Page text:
7. Avatar is strange film to review given the wildly unbalanced mix of revolutionary style and banal substance. On the upside, I think it is the most important film of 2009, although obviously not the best. Everyone should see it. It’s the most important step-forward in visual presentation since Lord of the Rings, if not Jurassic Park, and 3D is coming to home theater this year. I do agree with Cameron that this is the future of visual entertainment (look for it in video games too soon), albeit for only for certain genres of film. On the downside, Avatar proves once again the long-standing rule that no amount of razzle-dazzle can cover an abysmal story. For all the money Transformers 2 or Phantom Menace made, I don’t know anyone who really likes them. By contrast think how great were Hitchcock’s one-room drama Rope or Linklater’s let’s-just-walk-around-Paris couplet Before Sunrise and Before Sunset. I think the latter cost maybe a million dollars, but I’d rather re-watch that than Avatar.

14 thoughts on ““Avatar”: Blue Ewoks Save the Amazon from Blackwater Inc.

  1. The trailer left me with the impression that this was a morally easy and uncomplicated movie. Meh. I’m not going to watch it. I don’t care what they say, 3d is a gimmick. Give me Children of Men any day – the high-tech trick in that movie is that they did extended cuts with real actors doing their own stunts without an iota of CGI and without all of the distracting cuts and face shots of most movies. The result is so realistic – almost documentary-like – that I found it far more compelling and frightening than most films. I think I’ll rewatch Children of Men tonight.

    Great review. I can do without 2 hours of white liberal guilt and easy left-wing posturing.


  2. BTW, I still remember the movie Tornado, which was far sillier than even my lowest expectations. The bad guys were all corporate drones drying black SUVs. The good guys wore jeans and made little helicopters out of Coke cans or whatever the f—. How sustainable of them! Retch.


  3. This is yet another film that I choose to miss, kinda like Termanator 17 or whatever it was that you were ranting about a few months ago. Please get back to the good stuff ASAP. BTW…. I believe that Blackwater is a copywritten name. DON”T MAKE ME COME UP THERE IN MY BLACK HELICOPTER!!!!!


  4. Since we seem to be wasting valueable cyber-space once again:

    Quote of the Day
    The fact is, Iran is not dealing straight up. So they can say whatever they would like.

    — U.S. Defense Intelligence Agency chief Lt. Gen. Ronald Burgess, on whether to trust Tehran’s stated claims that it has only peaceful intentions for its nuclear program.


  5. Welcome back Tony. I won’t view this film either. Actually, I only view independent movies now. Not that I think I am better than anyone else, just that IMs make me think. The best film that I saw last year was “The Wrestler”. Best thing is that independent movies are usually shown at local venues. Also, why do movies always portray US Marines as lunatics? If anything the Corps worked with the Sunni’s (Ewoks/Navi) against Al Q. Inc. I haven’t seen the movie, just going on what I have read so please excuse me if I misrepresent.


  6. I have completely stopped watching the (blatently obvious) mainstream and the (pseudo-intellectual) independent cinema. I like to discern the political/social messages in movies such as Toxic Avenger (and the Toxic Avenger musical).


  7. Thanks for the welcome back Julio, had to go work for awhile to save the world from tyranny, (and to pay for Christmas :).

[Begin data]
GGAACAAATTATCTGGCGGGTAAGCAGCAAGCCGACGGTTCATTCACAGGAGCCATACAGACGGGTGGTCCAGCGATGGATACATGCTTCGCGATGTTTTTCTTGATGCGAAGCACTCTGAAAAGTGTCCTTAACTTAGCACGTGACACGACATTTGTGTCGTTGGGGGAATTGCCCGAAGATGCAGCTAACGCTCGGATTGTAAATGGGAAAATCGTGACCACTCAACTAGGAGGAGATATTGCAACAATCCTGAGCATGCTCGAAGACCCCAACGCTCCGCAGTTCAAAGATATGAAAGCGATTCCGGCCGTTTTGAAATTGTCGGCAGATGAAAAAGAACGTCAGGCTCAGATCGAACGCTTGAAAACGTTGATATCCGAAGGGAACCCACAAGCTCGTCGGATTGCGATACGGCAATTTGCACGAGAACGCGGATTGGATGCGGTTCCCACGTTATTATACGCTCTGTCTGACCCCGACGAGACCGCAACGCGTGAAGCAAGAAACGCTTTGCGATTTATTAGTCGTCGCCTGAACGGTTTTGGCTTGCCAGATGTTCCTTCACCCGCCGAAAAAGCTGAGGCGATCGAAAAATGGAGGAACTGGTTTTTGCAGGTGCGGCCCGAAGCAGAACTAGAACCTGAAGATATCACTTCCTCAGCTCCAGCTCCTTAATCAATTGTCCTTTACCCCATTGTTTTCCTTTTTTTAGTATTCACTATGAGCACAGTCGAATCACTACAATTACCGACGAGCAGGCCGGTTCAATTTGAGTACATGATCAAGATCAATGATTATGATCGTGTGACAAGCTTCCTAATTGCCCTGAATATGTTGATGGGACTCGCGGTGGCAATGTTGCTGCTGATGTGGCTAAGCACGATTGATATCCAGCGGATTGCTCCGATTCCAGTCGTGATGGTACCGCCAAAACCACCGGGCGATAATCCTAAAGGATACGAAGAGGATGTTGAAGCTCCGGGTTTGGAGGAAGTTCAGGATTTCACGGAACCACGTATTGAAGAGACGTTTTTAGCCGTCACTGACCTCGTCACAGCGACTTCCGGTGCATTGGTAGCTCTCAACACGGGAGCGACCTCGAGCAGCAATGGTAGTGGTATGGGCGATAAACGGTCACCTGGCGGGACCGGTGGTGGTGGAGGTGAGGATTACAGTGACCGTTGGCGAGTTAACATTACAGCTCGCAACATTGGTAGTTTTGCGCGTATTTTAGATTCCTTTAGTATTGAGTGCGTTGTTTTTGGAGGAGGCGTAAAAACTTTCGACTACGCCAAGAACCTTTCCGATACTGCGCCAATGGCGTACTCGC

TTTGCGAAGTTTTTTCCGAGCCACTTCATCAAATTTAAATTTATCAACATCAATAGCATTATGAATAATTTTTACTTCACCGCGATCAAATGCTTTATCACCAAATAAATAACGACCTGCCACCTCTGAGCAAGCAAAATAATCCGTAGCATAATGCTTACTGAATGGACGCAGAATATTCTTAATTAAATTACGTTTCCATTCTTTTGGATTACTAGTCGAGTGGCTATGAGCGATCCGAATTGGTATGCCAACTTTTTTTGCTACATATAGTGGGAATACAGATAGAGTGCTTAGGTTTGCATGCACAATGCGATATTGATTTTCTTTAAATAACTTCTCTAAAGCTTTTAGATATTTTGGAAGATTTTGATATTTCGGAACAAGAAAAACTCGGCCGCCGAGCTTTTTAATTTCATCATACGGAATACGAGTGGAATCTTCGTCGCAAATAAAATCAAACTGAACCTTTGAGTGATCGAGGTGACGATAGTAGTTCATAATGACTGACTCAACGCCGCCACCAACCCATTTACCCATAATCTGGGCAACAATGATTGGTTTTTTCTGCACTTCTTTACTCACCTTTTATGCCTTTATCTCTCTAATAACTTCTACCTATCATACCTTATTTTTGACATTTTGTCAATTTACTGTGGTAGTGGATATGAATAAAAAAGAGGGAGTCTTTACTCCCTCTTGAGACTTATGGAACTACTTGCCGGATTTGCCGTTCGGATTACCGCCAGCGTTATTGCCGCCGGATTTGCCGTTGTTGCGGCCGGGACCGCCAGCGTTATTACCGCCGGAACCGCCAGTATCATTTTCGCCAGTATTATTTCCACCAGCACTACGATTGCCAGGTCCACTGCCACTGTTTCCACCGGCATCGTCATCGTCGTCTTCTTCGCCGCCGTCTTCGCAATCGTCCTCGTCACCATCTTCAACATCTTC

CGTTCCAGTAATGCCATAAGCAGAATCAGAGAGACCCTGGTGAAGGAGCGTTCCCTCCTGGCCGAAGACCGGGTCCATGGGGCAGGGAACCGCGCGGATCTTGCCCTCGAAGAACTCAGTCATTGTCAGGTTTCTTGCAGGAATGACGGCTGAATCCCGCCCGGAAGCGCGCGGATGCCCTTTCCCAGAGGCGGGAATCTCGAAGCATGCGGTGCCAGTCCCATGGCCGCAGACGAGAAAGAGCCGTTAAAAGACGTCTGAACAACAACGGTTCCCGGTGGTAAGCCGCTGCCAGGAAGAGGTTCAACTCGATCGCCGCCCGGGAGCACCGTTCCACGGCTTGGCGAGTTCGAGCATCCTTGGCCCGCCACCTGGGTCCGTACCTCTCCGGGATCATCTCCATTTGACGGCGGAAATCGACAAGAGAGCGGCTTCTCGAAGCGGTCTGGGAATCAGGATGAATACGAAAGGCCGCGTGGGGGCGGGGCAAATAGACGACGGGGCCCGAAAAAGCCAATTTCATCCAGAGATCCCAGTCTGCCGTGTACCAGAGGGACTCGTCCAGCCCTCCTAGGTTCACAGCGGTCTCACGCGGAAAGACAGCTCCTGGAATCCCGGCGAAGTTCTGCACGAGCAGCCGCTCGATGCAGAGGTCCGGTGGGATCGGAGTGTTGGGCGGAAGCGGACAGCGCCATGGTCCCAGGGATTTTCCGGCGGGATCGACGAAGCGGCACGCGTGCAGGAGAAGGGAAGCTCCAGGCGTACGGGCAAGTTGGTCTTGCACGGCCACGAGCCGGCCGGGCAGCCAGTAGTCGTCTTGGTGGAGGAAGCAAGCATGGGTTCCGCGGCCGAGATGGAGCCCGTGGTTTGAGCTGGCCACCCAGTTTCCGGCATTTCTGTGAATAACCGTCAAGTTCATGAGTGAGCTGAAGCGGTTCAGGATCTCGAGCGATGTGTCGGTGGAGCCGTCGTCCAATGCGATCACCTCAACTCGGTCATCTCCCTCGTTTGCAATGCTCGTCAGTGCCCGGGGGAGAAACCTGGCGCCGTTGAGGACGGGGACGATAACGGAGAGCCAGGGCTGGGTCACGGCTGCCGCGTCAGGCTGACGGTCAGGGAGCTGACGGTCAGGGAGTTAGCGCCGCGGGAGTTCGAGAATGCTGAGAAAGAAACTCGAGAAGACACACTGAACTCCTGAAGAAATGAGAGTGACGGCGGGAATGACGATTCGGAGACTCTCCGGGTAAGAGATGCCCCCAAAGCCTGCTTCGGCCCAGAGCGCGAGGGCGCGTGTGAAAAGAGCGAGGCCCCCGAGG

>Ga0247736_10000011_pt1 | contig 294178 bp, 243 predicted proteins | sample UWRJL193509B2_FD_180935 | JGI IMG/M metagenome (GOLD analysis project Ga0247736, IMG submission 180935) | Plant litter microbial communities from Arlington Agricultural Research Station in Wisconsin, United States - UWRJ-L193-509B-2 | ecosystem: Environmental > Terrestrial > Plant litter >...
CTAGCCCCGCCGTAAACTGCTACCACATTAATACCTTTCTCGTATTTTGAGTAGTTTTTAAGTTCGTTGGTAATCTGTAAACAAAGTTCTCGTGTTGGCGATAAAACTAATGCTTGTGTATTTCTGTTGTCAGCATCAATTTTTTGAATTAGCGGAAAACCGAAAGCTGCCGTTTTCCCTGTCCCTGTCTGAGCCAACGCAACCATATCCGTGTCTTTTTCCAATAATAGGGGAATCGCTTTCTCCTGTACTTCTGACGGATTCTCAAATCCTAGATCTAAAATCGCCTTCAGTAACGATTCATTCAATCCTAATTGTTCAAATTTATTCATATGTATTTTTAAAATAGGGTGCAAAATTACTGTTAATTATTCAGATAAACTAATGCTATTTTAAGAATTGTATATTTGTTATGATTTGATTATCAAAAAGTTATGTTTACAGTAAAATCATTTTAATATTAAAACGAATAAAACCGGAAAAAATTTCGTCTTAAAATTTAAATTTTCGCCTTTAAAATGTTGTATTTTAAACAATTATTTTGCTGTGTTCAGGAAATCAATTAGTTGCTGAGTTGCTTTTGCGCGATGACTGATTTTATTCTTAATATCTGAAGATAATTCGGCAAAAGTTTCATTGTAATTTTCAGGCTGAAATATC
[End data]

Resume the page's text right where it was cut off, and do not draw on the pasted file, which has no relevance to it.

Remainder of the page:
I haven’t been to a movie theatre since I took my wife to see the first Harry Potter some years ago. I prefer to rent them on DVD or Blue Ray for a few reasons. 1st by the time they come out on disc, I have heard enough about them to know if they suck or not. 2nd The last time I yelled, repeatedly, for the projectionist to pause a movie so that I could visit the head, not only did he not stop the movie but a rude, pimplely faced 16 year old with a flashlight asked me to leave!!!! And finally, 3rd my home theatre has the latest THX certification and sounds better then the systems in most theatres, my leather recliners are more comforteble and I can smoke and watch movies wearing nothing but sweatpants and a t-shirt at home. All that being said, I am looking forward to watching Public Enemy, even though I know how it ends, because I have always been interested the history of that time period and Johnny Depp doesn’t EVER make bad flicks!
    I usually don’t read “adventure novels” but Vince Flynn, the author of the Mitch Rapp series gets a lot of input from guys who are either operators or “on the teams”. Director Antoine Fuqua (Training Day and Tears of the Sun which was based on a real op) has just been signed to direct “Consent To Kill” which is taken from one of Flynn’s books. Even though the DVD is probably a few years away – the movie hasn’t been cast yet – I’m already looking forward to seeing it! I just hope that they give the Mitch Rapp part to someone better then Matt Damon (Jason Bourne) or the guy that has formed Dr. Bob’s image of the Spec Op guys (god help me) Rambo!


  8. love the movie,,,hate the review, which seems rooted in envy…Avatar has managed to unite left (racism) and right(anti-capitalism)…the left sees racism where there is none…the right sees anti capitalism where there is some…
    myself, i was glad too see the military industrial complex get a public smackdown.

    what is new seeing an assistant prof of pol sci back genocide!…thats a real talking point.

    ‘Most of the political commentary I have read on the film is excellent – rapidly deconstructing its facile morality and easy ‘white messiah’ storyline, which is just ripped-off from Dances with Wolves and the Last Samurai.’

    theres no white messiah…there is a man who makes a moral choice…and whose knowledge and skills were seen as useful by EYWA.

    ‘The reality of course would be if Cameron moved onto a contemporary US Indian reservation and confronted the problems of cultural dislocation, alcoholism, and poverty’

    thats why the humans had to be driven off…to keep that from happening to Na’vi…

    AVATAR is all about us..here on earth…a fact glossed over by those offended or embarrassed by the message.